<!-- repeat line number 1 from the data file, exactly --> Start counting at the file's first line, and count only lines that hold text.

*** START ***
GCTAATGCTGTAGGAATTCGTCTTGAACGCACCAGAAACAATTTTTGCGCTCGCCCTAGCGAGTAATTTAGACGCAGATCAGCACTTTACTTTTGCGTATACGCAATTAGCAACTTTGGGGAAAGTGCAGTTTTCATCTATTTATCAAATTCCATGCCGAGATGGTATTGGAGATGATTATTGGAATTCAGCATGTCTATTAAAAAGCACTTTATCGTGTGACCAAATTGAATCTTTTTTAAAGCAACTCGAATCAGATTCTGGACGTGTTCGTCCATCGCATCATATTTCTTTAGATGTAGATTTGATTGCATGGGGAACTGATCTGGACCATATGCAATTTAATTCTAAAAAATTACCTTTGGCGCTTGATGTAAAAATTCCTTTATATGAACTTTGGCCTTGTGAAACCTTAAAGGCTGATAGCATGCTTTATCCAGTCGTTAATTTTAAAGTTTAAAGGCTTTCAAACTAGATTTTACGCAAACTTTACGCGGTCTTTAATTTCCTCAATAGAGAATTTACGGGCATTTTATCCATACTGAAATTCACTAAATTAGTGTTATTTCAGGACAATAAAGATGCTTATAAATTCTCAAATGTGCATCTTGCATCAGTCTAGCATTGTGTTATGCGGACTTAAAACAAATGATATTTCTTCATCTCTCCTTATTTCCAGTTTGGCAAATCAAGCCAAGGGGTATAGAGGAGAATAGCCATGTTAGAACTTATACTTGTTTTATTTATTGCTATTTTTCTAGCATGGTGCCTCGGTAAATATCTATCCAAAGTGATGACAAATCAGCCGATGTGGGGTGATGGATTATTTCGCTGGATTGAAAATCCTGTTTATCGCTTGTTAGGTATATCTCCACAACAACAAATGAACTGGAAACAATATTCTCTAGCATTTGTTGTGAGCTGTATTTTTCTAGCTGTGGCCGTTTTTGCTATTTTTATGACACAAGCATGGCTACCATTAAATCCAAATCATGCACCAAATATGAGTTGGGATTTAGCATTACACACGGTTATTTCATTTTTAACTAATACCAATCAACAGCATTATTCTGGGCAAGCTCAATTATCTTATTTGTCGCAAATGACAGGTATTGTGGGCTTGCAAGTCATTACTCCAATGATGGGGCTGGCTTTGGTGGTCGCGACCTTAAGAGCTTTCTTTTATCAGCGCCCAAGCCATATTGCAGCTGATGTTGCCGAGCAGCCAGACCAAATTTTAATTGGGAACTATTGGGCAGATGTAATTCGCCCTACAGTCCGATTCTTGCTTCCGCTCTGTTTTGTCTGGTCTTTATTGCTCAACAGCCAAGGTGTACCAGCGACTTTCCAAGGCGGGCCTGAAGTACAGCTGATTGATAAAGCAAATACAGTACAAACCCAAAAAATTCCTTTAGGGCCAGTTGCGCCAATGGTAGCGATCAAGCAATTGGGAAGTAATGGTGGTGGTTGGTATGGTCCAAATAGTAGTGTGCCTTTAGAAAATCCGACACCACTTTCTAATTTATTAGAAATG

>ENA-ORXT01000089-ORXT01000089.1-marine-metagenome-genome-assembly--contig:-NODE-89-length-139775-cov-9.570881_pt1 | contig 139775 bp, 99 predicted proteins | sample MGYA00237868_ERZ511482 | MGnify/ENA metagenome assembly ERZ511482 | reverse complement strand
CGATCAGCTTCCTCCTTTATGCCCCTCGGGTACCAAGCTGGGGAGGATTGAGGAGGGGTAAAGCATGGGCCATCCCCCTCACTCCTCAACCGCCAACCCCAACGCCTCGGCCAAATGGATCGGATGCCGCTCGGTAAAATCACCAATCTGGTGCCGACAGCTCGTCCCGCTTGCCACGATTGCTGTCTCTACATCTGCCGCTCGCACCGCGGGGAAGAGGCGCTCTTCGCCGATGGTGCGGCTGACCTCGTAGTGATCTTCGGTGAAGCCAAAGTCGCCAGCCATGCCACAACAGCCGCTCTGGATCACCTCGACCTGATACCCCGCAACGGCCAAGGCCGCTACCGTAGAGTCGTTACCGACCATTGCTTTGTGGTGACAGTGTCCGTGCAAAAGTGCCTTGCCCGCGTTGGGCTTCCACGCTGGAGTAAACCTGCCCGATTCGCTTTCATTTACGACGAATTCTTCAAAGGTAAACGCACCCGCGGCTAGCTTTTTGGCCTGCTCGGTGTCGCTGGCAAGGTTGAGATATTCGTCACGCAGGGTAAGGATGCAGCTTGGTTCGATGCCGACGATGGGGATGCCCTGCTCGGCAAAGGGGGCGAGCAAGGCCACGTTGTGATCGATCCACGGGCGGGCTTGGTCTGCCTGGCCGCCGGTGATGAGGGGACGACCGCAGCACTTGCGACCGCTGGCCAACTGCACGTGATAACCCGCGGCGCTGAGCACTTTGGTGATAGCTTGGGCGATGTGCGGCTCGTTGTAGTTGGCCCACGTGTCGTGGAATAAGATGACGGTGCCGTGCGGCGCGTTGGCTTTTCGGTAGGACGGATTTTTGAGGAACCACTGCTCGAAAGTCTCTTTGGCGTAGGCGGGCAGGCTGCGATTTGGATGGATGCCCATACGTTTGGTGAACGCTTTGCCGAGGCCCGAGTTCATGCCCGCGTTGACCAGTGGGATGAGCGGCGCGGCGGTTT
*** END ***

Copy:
GCTAATGCTGTAGGAATTCGTCTTGAACGCACCAGAAACAATTTTTGCGCTCGCCCTAGCGAGTAATTTAGACGCAGATCAGCACTTTACTTTTGCGTATACGCAATTAGCAACTTTGGGGAAAGTGCAGTTTTCATCTATTTATCAAATTCCATGCCGAGATGGTATTGGAGATGATTATTGGAATTCAGCATGTCTATTAAAAAGCACTTTATCGTGTGACCAAATTGAATCTTTTTTAAAGCAACTCGAATCAGATTCTGGACGTGTTCGTCCATCGCATCATATTTCTTTAGATGTAGATTTGATTGCATGGGGAACTGATCTGGACCATATGCAATTTAATTCTAAAAAATTACCTTTGGCGCTTGATGTAAAAATTCCTTTATATGAACTTTGGCCTTGTGAAACCTTAAAGGCTGATAGCATGCTTTATCCAGTCGTTAATTTTAAAGTTTAAAGGCTTTCAAACTAGATTTTACGCAAACTTTACGCGGTCTTTAATTTCCTCAATAGAGAATTTACGGGCATTTTATCCATACTGAAATTCACTAAATTAGTGTTATTTCAGGACAATAAAGATGCTTATAAATTCTCAAATGTGCATCTTGCATCAGTCTAGCATTGTGTTATGCGGACTTAAAACAAATGATATTTCTTCATCTCTCCTTATTTCCAGTTTGGCAAATCAAGCCAAGGGGTATAGAGGAGAATAGCCATGTTAGAACTTATACTTGTTTTATTTATTGCTATTTTTCTAGCATGGTGCCTCGGTAAATATCTATCCAAAGTGATGACAAATCAGCCGATGTGGGGTGATGGATTATTTCGCTGGATTGAAAATCCTGTTTATCGCTTGTTAGGTATATCTCCACAACAACAAATGAACTGGAAACAATATTCTCTAGCATTTGTTGTGAGCTGTATTTTTCTAGCTGTGGCCGTTTTTGCTATTTTTATGACACAAGCATGGCTACCATTAAATCCAAATCATGCACCAAATATGAGTTGGGATTTAGCATTACACACGGTTATTTCATTTTTAACTAATACCAATCAACAGCATTATTCTGGGCAAGCTCAATTATCTTATTTGTCGCAAATGACAGGTATTGTGGGCTTGCAAGTCATTACTCCAATGATGGGGCTGGCTTTGGTGGTCGCGACCTTAAGAGCTTTCTTTTATCAGCGCCCAAGCCATATTGCAGCTGATGTTGCCGAGCAGCCAGACCAAATTTTAATTGGGAACTATTGGGCAGATGTAATTCGCCCTACAGTCCGATTCTTGCTTCCGCTCTGTTTTGTCTGGTCTTTATTGCTCAACAGCCAAGGTGTACCAGCGACTTTCCAAGGCGGGCCTGAAGTACAGCTGATTGATAAAGCAAATACAGTACAAACCCAAAAAATTCCTTTAGGGCCAGTTGCGCCAATGGTAGCGATCAAGCAATTGGGAAGTAATGGTGGTGGTTGGTATGGTCCAAATAGTAGTGTGCCTTTAGAAAATCCGACACCACTTTCTAATTTATTAGAAATG